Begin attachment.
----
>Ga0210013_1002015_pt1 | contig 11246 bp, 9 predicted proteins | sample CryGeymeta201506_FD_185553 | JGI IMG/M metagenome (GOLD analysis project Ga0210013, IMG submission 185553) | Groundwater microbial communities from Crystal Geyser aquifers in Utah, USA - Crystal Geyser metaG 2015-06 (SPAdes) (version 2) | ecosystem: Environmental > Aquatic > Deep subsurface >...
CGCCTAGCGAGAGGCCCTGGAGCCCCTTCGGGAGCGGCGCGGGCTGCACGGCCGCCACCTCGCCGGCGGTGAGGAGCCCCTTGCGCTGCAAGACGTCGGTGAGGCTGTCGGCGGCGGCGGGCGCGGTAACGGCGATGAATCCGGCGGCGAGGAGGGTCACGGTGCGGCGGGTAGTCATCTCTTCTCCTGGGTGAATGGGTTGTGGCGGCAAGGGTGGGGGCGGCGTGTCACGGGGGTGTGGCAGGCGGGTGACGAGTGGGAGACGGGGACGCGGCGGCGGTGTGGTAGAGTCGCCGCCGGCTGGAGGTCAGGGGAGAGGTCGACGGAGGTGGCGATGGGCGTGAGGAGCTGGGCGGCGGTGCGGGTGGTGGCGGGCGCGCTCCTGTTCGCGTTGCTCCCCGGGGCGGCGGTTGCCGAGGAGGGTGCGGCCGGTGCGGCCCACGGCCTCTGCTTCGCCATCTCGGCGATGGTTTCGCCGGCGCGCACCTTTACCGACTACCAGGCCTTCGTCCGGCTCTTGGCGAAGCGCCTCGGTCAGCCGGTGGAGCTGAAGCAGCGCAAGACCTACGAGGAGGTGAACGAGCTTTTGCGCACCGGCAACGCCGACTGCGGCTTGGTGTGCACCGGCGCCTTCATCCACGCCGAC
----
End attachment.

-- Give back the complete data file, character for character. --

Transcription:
>Ga0210013_1002015_pt1 | contig 11246 bp, 9 predicted proteins | sample CryGeymeta201506_FD_185553 | JGI IMG/M metagenome (GOLD analysis project Ga0210013, IMG submission 185553) | Groundwater microbial communities from Crystal Geyser aquifers in Utah, USA - Crystal Geyser metaG 2015-06 (SPAdes) (version 2) | ecosystem: Environmental > Aquatic > Deep subsurface >...
CGCCTAGCGAGAGGCCCTGGAGCCCCTTCGGGAGCGGCGCGGGCTGCACGGCCGCCACCTCGCCGGCGGTGAGGAGCCCCTTGCGCTGCAAGACGTCGGTGAGGCTGTCGGCGGCGGCGGGCGCGGTAACGGCGATGAATCCGGCGGCGAGGAGGGTCACGGTGCGGCGGGTAGTCATCTCTTCTCCTGGGTGAATGGGTTGTGGCGGCAAGGGTGGGGGCGGCGTGTCACGGGGGTGTGGCAGGCGGGTGACGAGTGGGAGACGGGGACGCGGCGGCGGTGTGGTAGAGTCGCCGCCGGCTGGAGGTCAGGGGAGAGGTCGACGGAGGTGGCGATGGGCGTGAGGAGCTGGGCGGCGGTGCGGGTGGTGGCGGGCGCGCTCCTGTTCGCGTTGCTCCCCGGGGCGGCGGTTGCCGAGGAGGGTGCGGCCGGTGCGGCCCACGGCCTCTGCTTCGCCATCTCGGCGATGGTTTCGCCGGCGCGCACCTTTACCGACTACCAGGCCTTCGTCCGGCTCTTGGCGAAGCGCCTCGGTCAGCCGGTGGAGCTGAAGCAGCGCAAGACCTACGAGGAGGTGAACGAGCTTTTGCGCACCGGCAACGCCGACTGCGGCTTGGTGTGCACCGGCGCCTTCATCCACGCCGAC